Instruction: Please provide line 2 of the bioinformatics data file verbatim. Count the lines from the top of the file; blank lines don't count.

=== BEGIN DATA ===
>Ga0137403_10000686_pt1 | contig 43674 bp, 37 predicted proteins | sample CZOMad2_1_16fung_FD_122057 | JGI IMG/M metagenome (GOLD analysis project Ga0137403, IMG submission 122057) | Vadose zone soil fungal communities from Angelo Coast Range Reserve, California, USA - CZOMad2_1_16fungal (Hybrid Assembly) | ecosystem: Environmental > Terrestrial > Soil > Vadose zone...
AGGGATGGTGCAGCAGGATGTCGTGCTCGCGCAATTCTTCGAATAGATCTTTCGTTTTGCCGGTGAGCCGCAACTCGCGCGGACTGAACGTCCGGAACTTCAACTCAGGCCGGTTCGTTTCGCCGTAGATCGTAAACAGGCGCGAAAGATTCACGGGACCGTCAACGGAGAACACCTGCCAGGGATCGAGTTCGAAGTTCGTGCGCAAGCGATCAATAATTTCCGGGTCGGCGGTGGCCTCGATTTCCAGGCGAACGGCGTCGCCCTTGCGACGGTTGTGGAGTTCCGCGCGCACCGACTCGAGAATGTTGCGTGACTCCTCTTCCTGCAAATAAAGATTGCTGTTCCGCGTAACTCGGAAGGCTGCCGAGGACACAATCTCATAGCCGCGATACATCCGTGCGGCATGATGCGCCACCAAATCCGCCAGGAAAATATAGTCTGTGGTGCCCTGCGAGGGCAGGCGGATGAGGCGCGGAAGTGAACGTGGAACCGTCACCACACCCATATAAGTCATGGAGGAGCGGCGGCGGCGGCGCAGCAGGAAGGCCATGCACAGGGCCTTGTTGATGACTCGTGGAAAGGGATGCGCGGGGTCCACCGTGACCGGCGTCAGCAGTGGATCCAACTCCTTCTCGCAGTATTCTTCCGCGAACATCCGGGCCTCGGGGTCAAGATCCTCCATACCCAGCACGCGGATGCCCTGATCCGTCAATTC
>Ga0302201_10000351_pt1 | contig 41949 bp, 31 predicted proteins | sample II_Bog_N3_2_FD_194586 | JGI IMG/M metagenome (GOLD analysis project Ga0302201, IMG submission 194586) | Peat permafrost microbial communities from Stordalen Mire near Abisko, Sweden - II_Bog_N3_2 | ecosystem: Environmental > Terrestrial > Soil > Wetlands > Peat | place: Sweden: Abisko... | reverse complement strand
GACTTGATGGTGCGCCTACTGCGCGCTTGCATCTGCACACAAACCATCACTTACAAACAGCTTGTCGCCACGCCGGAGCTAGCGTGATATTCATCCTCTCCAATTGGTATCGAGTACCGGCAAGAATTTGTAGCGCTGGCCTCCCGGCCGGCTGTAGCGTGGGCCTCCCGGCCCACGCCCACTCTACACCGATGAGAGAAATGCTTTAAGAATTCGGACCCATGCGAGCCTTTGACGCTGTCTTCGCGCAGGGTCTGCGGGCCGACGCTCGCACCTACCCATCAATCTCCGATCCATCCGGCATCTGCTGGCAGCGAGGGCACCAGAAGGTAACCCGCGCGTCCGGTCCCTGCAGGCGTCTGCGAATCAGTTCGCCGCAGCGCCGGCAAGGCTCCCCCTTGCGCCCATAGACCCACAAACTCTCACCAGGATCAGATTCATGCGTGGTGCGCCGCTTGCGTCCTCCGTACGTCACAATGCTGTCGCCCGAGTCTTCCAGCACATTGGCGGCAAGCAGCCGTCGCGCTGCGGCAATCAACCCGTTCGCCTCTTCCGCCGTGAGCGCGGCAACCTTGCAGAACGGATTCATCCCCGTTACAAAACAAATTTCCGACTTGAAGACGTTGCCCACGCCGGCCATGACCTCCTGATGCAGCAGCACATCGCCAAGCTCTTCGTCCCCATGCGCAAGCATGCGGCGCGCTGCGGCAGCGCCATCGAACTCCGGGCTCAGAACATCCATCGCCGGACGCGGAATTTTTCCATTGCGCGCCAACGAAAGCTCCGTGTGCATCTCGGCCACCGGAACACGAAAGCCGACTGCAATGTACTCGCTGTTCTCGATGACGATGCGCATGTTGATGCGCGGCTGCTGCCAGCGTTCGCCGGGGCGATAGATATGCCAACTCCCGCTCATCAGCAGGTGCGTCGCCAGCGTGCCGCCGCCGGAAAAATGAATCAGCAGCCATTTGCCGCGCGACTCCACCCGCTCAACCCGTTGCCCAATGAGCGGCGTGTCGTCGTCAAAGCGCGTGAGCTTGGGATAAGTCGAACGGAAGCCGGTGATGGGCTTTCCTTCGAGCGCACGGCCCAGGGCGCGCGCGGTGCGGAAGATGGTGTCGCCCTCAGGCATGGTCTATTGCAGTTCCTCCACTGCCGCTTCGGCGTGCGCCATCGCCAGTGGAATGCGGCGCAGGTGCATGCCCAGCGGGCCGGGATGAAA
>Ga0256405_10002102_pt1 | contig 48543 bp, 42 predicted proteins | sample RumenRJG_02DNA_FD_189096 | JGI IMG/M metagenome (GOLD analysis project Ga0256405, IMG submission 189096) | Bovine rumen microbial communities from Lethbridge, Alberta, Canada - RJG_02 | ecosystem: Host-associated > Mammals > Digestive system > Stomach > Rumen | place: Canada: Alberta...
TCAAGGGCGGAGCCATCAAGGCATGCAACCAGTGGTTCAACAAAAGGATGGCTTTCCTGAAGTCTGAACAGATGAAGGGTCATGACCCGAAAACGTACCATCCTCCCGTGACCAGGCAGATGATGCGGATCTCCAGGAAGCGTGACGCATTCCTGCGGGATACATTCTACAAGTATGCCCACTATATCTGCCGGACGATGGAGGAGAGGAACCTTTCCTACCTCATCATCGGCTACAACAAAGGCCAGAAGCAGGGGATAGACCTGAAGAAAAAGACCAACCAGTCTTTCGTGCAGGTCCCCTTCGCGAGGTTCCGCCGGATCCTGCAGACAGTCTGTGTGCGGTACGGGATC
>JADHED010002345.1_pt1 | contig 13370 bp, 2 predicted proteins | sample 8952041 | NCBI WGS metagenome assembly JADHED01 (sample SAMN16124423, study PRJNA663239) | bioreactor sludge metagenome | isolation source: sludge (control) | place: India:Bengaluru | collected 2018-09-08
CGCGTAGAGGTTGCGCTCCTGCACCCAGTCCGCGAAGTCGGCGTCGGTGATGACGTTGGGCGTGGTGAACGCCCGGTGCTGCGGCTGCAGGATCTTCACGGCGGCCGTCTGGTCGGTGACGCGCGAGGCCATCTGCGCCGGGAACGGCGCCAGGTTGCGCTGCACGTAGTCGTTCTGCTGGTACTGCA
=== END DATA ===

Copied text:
AGGGATGGTGCAGCAGGATGTCGTGCTCGCGCAATTCTTCGAATAGATCTTTCGTTTTGCCGGTGAGCCGCAACTCGCGCGGACTGAACGTCCGGAACTTCAACTCAGGCCGGTTCGTTTCGCCGTAGATCGTAAACAGGCGCGAAAGATTCACGGGACCGTCAACGGAGAACACCTGCCAGGGATCGAGTTCGAAGTTCGTGCGCAAGCGATCAATAATTTCCGGGTCGGCGGTGGCCTCGATTTCCAGGCGAACGGCGTCGCCCTTGCGACGGTTGTGGAGTTCCGCGCGCACCGACTCGAGAATGTTGCGTGACTCCTCTTCCTGCAAATAAAGATTGCTGTTCCGCGTAACTCGGAAGGCTGCCGAGGACACAATCTCATAGCCGCGATACATCCGTGCGGCATGATGCGCCACCAAATCCGCCAGGAAAATATAGTCTGTGGTGCCCTGCGAGGGCAGGCGGATGAGGCGCGGAAGTGAACGTGGAACCGTCACCACACCCATATAAGTCATGGAGGAGCGGCGGCGGCGGCGCAGCAGGAAGGCCATGCACAGGGCCTTGTTGATGACTCGTGGAAAGGGATGCGCGGGGTCCACCGTGACCGGCGTCAGCAGTGGATCCAACTCCTTCTCGCAGTATTCTTCCGCGAACATCCGGGCCTCGGGGTCAAGATCCTCCATACCCAGCACGCGGATGCCCTGATCCGTCAATTC